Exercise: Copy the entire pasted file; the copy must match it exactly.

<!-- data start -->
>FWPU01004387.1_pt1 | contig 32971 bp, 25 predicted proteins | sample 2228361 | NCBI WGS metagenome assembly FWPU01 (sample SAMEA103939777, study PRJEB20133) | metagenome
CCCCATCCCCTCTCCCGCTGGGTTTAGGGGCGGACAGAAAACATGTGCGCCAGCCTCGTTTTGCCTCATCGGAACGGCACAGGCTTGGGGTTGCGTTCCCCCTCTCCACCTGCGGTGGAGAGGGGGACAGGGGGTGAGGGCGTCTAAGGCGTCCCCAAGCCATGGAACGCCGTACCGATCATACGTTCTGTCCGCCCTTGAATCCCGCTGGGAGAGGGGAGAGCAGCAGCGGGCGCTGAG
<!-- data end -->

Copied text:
>FWPU01004387.1_pt1 | contig 32971 bp, 25 predicted proteins | sample 2228361 | NCBI WGS metagenome assembly FWPU01 (sample SAMEA103939777, study PRJEB20133) | metagenome
CCCCATCCCCTCTCCCGCTGGGTTTAGGGGCGGACAGAAAACATGTGCGCCAGCCTCGTTTTGCCTCATCGGAACGGCACAGGCTTGGGGTTGCGTTCCCCCTCTCCACCTGCGGTGGAGAGGGGGACAGGGGGTGAGGGCGTCTAAGGCGTCCCCAAGCCATGGAACGCCGTACCGATCATACGTTCTGTCCGCCCTTGAATCCCGCTGGGAGAGGGGAGAGCAGCAGCGGGCGCTGAG